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The use of pioglitazone and the risk of bladder cancer in people with type 2 diabetes: nested case-control study

BMJ 2012; 344 doi: https://doi.org/10.1136/bmj.e3645 (Published 31 May 2012) Cite this as: BMJ 2012;344:e3645
  1. Laurent Azoulay, assistant professor12,
  2. Hui Yin, statistician1,
  3. Kristian B Filion, assistant professor13,
  4. Jonathan Assayag, graduate student1,
  5. Agnieszka Majdan, endocrinologist4,
  6. Michael N Pollak, oncologist and professor2,
  7. Samy Suissa, professor5
  1. 1Centre for Clinical Epidemiology, Lady Davis Institute, Jewish General Hospital, 3755 Côte Sainte-Catherine, H-425.1, Montreal, Quebec, Canada, H3T 1E2
  2. 2Department of Oncology, McGill University, Montreal, Quebec, Canada
  3. 3Division of Clinical Epidemiology, McGill University, Montreal
  4. 4Division of Endocrinology, Jewish General Hospital, Montreal
  5. 5Department of Epidemiology, Biostatistics, and Occupational Health, McGill University, Montreal
  1. Correspondence to: L Azoulay laurent.azoulay{at}mcgill.ca
  • Accepted 18 April 2012

Abstract

Objective To determine if the use of pioglitazone is associated with an increased risk of incident bladder cancer in people with type 2 diabetes.

Design Retrospective cohort study using a nested case-control analysis.

Setting Over 600 general practices in the United Kingdom contributing to the general practice research database.

Participants The cohort consisted of people with type 2 diabetes who were newly treated with oral hypoglycaemic agents between 1 January 1988 and 31 December 2009. All incident cases of bladder cancer occurring during follow-up were identified and matched to up to 20 controls on year of birth, year of cohort entry, sex, and duration of follow-up. Exposure was defined as ever use of pioglitazone, along with measures of duration and cumulative dosage.

Main outcome measure Risk of incident bladder cancer associated with use of pioglitazone.

Results The cohort included 115 727 new users of oral hypoglycaemic agents, with 470 patients diagnosed as having bladder cancer during follow-up (rate 89.4 per 100 000 person years). The 376 cases of bladder cancer that were diagnosed beyond one year of follow-up were matched to 6699 controls. Overall, ever use of pioglitazone was associated with an increased rate of bladder cancer (rate ratio 1.83, 95% confidence interval 1.10 to 3.05). The rate increased as a function of duration of use, with the highest rate observed in patients exposed for more than 24 months (1.99, 1.14 to 3.45) and in those with a cumulative dosage greater than 28 000 mg (2.54, 1.05 to 6.14).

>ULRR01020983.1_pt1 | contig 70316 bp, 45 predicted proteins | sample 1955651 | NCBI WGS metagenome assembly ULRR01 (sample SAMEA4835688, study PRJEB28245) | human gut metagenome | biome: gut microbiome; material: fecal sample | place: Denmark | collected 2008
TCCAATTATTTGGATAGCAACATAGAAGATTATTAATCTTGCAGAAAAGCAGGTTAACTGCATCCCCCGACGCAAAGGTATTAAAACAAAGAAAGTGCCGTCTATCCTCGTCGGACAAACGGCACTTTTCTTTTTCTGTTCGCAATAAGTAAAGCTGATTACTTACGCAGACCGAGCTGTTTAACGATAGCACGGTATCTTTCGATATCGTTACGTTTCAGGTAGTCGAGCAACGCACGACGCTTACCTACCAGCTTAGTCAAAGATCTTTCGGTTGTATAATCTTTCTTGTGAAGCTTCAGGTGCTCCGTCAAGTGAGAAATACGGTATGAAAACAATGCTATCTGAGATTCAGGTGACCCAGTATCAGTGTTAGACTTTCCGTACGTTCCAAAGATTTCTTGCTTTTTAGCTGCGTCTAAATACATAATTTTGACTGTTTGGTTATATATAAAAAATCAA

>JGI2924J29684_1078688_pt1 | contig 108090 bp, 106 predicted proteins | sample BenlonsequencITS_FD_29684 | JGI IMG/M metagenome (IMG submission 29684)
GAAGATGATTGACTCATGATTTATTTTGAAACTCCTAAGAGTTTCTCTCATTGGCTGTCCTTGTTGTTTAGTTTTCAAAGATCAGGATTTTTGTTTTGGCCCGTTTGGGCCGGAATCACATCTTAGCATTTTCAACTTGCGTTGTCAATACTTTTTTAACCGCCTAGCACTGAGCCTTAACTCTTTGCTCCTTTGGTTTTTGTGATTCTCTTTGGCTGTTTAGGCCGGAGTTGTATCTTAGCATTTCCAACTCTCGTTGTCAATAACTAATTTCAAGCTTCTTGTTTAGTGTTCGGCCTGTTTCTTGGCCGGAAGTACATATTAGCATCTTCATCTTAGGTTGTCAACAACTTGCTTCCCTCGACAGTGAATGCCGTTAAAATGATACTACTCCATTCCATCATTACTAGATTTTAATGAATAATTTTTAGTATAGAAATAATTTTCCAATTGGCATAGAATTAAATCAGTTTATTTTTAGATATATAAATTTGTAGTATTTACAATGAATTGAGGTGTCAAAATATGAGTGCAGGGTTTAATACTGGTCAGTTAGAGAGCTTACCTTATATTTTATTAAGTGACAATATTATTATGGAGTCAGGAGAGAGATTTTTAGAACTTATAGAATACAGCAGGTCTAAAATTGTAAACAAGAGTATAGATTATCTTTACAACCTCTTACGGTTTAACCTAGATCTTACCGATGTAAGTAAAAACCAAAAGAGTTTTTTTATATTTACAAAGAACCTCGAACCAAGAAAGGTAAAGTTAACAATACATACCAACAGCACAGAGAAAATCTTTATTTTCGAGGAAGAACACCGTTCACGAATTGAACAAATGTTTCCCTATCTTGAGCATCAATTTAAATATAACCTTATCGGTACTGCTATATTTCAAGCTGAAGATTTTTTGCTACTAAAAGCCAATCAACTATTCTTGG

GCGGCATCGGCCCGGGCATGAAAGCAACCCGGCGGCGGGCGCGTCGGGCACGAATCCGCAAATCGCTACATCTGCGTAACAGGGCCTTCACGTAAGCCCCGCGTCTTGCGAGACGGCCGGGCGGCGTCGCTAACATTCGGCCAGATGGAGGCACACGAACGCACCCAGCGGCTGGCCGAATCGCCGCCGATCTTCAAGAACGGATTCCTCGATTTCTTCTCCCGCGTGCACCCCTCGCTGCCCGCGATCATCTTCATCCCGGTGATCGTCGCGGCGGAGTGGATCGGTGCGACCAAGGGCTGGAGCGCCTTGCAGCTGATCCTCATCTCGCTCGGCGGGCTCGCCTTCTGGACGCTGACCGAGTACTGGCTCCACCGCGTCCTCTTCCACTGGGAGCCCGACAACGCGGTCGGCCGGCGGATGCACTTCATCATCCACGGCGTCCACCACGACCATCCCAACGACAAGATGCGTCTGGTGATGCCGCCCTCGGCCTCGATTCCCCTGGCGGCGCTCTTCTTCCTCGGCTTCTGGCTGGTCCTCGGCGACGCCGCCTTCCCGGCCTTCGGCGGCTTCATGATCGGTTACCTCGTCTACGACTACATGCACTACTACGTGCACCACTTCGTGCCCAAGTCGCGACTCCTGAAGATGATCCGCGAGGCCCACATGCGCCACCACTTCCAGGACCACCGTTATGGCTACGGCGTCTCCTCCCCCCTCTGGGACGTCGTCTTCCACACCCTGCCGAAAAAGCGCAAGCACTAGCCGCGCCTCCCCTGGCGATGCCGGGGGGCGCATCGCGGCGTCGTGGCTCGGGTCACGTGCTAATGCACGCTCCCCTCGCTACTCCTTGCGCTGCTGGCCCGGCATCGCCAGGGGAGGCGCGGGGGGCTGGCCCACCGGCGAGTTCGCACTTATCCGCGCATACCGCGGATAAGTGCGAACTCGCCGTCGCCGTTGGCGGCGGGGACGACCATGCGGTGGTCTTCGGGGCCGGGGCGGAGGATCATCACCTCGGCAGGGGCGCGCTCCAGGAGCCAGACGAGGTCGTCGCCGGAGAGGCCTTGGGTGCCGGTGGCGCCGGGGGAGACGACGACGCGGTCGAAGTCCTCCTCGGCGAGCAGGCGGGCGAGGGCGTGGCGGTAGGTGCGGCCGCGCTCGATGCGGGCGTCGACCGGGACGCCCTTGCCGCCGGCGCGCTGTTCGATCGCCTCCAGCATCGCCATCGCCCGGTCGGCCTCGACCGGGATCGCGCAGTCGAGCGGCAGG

Conclusion The use of pioglitazone is associated with an increased risk of incident bladder cancer among people with type 2 diabetes.

Footnotes

  • LA is the recipient of a Chercheur-Boursier award from the Fonds de la recherche en santé du Québec and SS is the recipient of the James McGill Chair.

  • Contributors: All authors participated in the study design. SS acquired the data. LA and HY did the analyses. LA wrote the manuscript and all authors participated in the interpretation of the results and critical revision of the manuscript. LA is the guarantor.

  • Funding: This study was supported by grants from the Canadian Institutes of Health Research and the Canadian Foundation for Innovation. The funding sources had no role in the design, analysis, and interpretation of the results, and thus the authors were independent from the funding source.

  • Competing interests: All authors have completed the ICMJE uniform disclosure form at www.icmje.org/coi_disclosure.pdf (available on request from the corresponding author) and declare: MNP served as a consultant for Novo Nordisk and Sanofi-Aventis and received research funding from Novo Nordisk; no other financial relationships with any organisations that might have an interest in the submitted work in the previous three years; and no other relationships or activities that could appear to have influenced the submitted work.

  • Ethical approval: This study was approved by the independent scientific advisory committee of the general practice research database and the research ethics committee of the Jewish General Hospital, Montreal, Canada.

  • Data sharing: No additional data available.

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